Les Blank, on the eve of his 75th birthday, is still creating vital documentary work.

Essential SF: Les Blank

Michael Fox November 6, 2010

It’s impossible to name another documentary filmmaker who has consistently provided audiences with as much pleasure, poignancy and pure joie de vivre as Les Blank. In an iconoclastic career that’s spanned half a century and nearly 35 films, the soft-spoken East Bay dynamo has established himself as the preeminent chronicler of indigenous American music and culture. His work has received numerous national PBS broadcasts and garnered a shelf of awards, all the more remarkable given that sober social-issue documentaries get most of the respect and attention in our culture.

[Editor’s note: Blank will join fellow Essential SF honoree Rick Prelinger in a program of clips and conversation Sunday, November 7 at 7 p.m. at the Roxie as part of the annual Cinema by the Bay festival. Blank is honored along with other vital Bay Area film luminaries and institutions in SF360 Presents Essential SF November 8 at the Lab. More at vital Bay Area film luminaries and institutions in SF360 Presents Essential SF November 8 at the Lab. More at]

Such fascinating and valuable works as The Blues Accordin’ to Lighnin’ Hopkins, Garlic Is as Good as Ten Mothers and Burden of Dreams illustrate Blank’s rare knack for capturing and revealing the heart, and the soul, of his subjects. He knows how to be invisible and when to draw close, when to downplay his personality and when to assert it. All in the service of taking audiences to places they couldn’t go on their own. Fittingly, the Tampa native’s own route was anything but mapped out.

“During a particularly turbulent period in my early ’20s when I was a grad school drop-out, unrecognized writer, divorced father and unable to find a job, I discovered Ingmar Bergman,” he writes on his Web site. “The Seventh Seal suddenly showed me that as morbid and depressed as I had become, I could be a whole lot worse off. It was as though open soul surgery had been performed and the operation was a success. I left the theater absolutely elated and decided to somehow get myself into film.”

He enrolled in USC’s graduate film program, staying on in Los Angeles for several years afterward to work on his own films as well as those of other folks. One of those latter projects entailed going to Louisiana with a couple of actors and would-be filmmakers named Dennis Hopper and Peter Fonda.

“I got fired after the first week,” Blank recalled. “The whole crew got fired. The producers saw where the film was going, and didn’t like that direction. The whole thing was a gamble. They gave them $50,000 to shoot for a week and see how it looked—it became the New Orleans sequence. [The producers said,] ‘It might work, but we can’t use these hippie, non-union filmmakers.’ And we didn’t get screen credit. But if you listen to the commentary track on the DVD, you’ll hear Dennis Hopper mention that I was there. That’s the only proof I have.”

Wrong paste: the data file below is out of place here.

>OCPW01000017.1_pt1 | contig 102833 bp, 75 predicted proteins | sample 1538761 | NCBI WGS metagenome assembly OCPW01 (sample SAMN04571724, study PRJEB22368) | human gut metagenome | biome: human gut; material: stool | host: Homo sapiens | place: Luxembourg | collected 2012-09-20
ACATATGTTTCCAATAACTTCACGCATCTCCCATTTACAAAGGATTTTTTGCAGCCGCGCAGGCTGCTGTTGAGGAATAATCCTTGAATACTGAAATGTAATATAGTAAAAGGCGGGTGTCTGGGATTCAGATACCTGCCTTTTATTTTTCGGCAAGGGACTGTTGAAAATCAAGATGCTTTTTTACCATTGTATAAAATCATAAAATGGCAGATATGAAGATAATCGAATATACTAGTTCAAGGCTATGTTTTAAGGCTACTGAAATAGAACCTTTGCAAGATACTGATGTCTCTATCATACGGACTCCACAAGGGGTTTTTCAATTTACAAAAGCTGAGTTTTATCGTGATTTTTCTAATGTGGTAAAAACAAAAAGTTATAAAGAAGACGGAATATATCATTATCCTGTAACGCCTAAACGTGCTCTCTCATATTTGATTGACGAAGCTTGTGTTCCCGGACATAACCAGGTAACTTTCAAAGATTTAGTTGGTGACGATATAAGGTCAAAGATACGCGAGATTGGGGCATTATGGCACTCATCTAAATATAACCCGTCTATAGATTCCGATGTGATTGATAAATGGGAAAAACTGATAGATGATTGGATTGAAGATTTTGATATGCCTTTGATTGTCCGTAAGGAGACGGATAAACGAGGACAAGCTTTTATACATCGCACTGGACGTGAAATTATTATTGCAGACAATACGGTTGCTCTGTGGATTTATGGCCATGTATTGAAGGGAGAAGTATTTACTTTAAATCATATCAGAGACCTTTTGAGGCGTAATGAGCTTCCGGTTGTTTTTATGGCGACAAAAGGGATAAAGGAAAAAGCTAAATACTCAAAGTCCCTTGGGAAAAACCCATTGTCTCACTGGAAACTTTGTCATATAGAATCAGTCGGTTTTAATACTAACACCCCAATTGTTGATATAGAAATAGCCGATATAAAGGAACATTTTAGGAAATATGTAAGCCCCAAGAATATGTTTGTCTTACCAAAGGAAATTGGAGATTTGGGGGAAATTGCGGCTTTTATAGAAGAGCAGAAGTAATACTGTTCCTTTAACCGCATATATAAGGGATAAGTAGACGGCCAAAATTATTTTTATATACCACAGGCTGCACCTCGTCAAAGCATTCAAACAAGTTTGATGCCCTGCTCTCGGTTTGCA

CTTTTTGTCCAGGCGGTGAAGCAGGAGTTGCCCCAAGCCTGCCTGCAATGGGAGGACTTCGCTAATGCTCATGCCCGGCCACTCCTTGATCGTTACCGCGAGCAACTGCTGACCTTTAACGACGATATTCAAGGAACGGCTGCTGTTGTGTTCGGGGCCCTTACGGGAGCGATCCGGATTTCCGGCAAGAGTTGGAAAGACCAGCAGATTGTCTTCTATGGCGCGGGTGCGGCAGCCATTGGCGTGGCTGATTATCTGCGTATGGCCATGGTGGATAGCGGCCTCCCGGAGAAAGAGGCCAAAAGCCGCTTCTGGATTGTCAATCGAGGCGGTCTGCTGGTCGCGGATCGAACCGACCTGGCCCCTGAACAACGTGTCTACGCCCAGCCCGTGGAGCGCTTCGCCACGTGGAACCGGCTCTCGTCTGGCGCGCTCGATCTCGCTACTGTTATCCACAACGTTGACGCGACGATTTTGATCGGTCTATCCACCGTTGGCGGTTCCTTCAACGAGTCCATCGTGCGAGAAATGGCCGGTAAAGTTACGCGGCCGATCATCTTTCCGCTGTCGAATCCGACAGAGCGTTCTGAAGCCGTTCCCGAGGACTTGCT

The film, of course, is Easy Rider. But that was hardly Blank’s first and best chance at a film career. He’d already made a couple of short documentaries, including the wonderfully titled God Respects Us When We Work, but Loves Us When We Dance. But he was at low ebb personally, and to salve his spirits he spent hours listening to the blues. One night, Blank approached visiting bluesman Lightnin’ Hopkins backstage and pitched the idea of going to Texas with him and shooting a documentary. That six-week, roller-coaster shoot resulted in The Blues Accordin’ to Lightnin’ Hopkins, although not without further queasy moments back on Blank’s home turf.

“Lightnin’ Hopkins came out to Los Angeles when I was editing away,” Blank remembers with perfect clarity. “There’s an incredible sequence that occurs at the end of the film where’s he’s playing blues and he’s improvising on the spot. His wife just left him, and it’s 3 or 4 in the morning and he’s singing an incredible blues song that he was making up on the spot.”

Hopkins was watching a rough cut, and wasted no time speaking up.  “You gotta cut that out. My hair’s all messed up.” Blank recalled, “He didn’t like that image of himself. I had to struggle with my filmmaking conscience. Do I be true to him or true to me? I chose the latter.”

Well, eventually Blank had to show Hopkins the finished film. “I held my breath and turned the projector on,” he said. Unexpectedly, Hopkins was overtaken with emotion by a scene of his cousin, who had recently died. Gratified that his kinsman was immortalized on film, the bluesman said nary a word about the sequence that had previously bothered him.

One more detail about that rough cut, bringing it all back home: Hopper and Fonda invited Blank to show it at Columbia Pictures.

The secret of Blank’s success, or one of them, is his ability to get people to not perform for the camera. That’s no mean trick, especially when you’re shooting musicians, whose stock in trade is performing.

“Someone always asks, ‘How do you get people to act so relaxed and be themselves around you?’ And I have no good answers. I make things up as I go along. This is what I’m looking for and I try not to shoot until it comes along.  If people act nervous or self-conscious, I just cut it out of the film. What you have left, I like to think, is the real thing—or real enough to serve the purpose of the film I’m making.